2. Inconsistant mechanisms

In this regard the draft is highly criticable in that it lays itself wide open to verbiage and even deception. Apart from the method used [21], the issue is whether cultural rights are those which are available to all human beings or whether governments decide which human rights they are willing to make available [22].

21. The demands of reaching a consensus.

The FIDH has no illusions about the rules and the limitations of this kind of exercise. A convention of universal scope, drawn up under the auspices of UNESCO, is perforce an endeavour requiring caution and possibly the understating of the concepts and wordings used. There would be no point in a group of independent experts producing a preliminary draft so wonderful that it had no serious chance of ever being implemented.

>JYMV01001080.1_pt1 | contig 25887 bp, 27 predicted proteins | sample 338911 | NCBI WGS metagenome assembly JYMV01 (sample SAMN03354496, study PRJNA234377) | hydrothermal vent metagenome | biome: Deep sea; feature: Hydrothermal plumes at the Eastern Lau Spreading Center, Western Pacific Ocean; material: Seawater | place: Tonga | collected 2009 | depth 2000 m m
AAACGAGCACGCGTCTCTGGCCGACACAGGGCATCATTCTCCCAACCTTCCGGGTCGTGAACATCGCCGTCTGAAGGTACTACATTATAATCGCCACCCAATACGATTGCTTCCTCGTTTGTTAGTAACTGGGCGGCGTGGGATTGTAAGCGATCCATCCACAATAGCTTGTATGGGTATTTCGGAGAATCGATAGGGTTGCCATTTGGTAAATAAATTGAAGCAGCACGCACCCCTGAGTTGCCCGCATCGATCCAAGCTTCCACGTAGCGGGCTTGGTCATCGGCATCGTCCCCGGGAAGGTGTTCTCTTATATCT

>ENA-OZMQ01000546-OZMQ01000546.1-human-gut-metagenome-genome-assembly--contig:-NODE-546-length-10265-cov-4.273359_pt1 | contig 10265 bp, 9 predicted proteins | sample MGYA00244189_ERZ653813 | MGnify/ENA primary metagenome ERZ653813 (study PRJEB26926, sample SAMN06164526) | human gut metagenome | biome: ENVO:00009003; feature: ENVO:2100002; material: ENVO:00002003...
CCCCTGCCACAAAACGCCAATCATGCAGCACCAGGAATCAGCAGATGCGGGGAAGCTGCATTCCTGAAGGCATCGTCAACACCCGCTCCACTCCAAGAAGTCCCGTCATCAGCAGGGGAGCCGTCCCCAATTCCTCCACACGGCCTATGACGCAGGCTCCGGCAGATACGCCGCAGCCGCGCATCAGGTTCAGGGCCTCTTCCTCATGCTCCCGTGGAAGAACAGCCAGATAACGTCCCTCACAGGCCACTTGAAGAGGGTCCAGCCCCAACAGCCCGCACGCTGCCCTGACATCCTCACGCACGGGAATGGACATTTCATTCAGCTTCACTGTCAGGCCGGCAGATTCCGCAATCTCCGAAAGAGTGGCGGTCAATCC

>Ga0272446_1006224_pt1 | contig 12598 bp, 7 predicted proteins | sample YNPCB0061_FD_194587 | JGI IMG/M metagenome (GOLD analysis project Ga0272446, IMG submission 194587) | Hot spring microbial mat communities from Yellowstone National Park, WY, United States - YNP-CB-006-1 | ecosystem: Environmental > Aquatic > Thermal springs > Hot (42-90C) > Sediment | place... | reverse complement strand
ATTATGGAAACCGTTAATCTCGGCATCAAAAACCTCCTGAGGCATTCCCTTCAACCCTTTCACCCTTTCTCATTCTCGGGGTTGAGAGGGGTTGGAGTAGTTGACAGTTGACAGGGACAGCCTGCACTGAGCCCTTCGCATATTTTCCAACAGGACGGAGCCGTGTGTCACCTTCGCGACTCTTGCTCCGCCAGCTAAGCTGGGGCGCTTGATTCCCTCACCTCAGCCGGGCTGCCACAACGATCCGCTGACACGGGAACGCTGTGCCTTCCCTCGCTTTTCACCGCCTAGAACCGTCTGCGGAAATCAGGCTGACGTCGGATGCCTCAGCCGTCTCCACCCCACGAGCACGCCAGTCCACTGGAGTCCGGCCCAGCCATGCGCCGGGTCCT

However, in striving to reach a consensus we should not render the draft ineffectual in the interests of a display of unanimity. In this connection, it is obvious that the group of independent experts has left as many doors open as possible for the government experts who are about to address the preliminary draft. The approach is perfectly understandable and might well legitimately lead to alternative wordings. However, we should make sure that there are still real choices to serve as a point of departure for subsequent political discussion. This just does not happen when the fear of government vetos leads to the removal of all clauses likely to really embarrass some State.

In other words, while acting in the capacity of an expert clearly does not relieve the individual concerned from exercising a sense of responsibility, it would be highly regrettable if the work of such a group of experts prior to that of the government experts should be reduced to replacing censorship with self-censorship. This sort of procedure precisely requires that those involved fully assume their reponsibilities.